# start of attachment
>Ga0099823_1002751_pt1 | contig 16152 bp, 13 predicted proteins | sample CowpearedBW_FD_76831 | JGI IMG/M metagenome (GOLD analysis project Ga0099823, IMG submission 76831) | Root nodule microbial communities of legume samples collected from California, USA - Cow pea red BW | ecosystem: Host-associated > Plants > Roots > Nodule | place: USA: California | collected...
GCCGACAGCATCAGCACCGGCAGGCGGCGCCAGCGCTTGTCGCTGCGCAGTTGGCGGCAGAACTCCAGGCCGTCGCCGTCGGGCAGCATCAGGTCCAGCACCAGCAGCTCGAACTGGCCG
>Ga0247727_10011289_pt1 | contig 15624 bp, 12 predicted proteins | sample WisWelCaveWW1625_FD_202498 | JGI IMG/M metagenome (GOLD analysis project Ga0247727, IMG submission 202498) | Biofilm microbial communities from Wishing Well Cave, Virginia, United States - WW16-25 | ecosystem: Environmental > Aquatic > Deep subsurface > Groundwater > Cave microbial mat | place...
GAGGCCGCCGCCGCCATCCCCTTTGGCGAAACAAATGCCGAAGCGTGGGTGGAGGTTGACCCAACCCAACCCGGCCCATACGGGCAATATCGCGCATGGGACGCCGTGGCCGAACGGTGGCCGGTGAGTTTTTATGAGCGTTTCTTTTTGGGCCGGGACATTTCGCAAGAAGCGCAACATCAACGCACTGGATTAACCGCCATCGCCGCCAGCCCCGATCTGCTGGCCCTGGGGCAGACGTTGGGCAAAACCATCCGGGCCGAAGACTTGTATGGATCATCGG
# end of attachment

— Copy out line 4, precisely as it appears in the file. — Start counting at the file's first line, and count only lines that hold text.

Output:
GAGGCCGCCGCCGCCATCCCCTTTGGCGAAACAAATGCCGAAGCGTGGGTGGAGGTTGACCCAACCCAACCCGGCCCATACGGGCAATATCGCGCATGGGACGCCGTGGCCGAACGGTGGCCGGTGAGTTTTTATGAGCGTTTCTTTTTGGGCCGGGACATTTCGCAAGAAGCGCAACATCAACGCACTGGATTAACCGCCATCGCCGCCAGCCCCGATCTGCTGGCCCTGGGGCAGACGTTGGGCAAAACCATCCGGGCCGAAGACTTGTATGGATCATCGG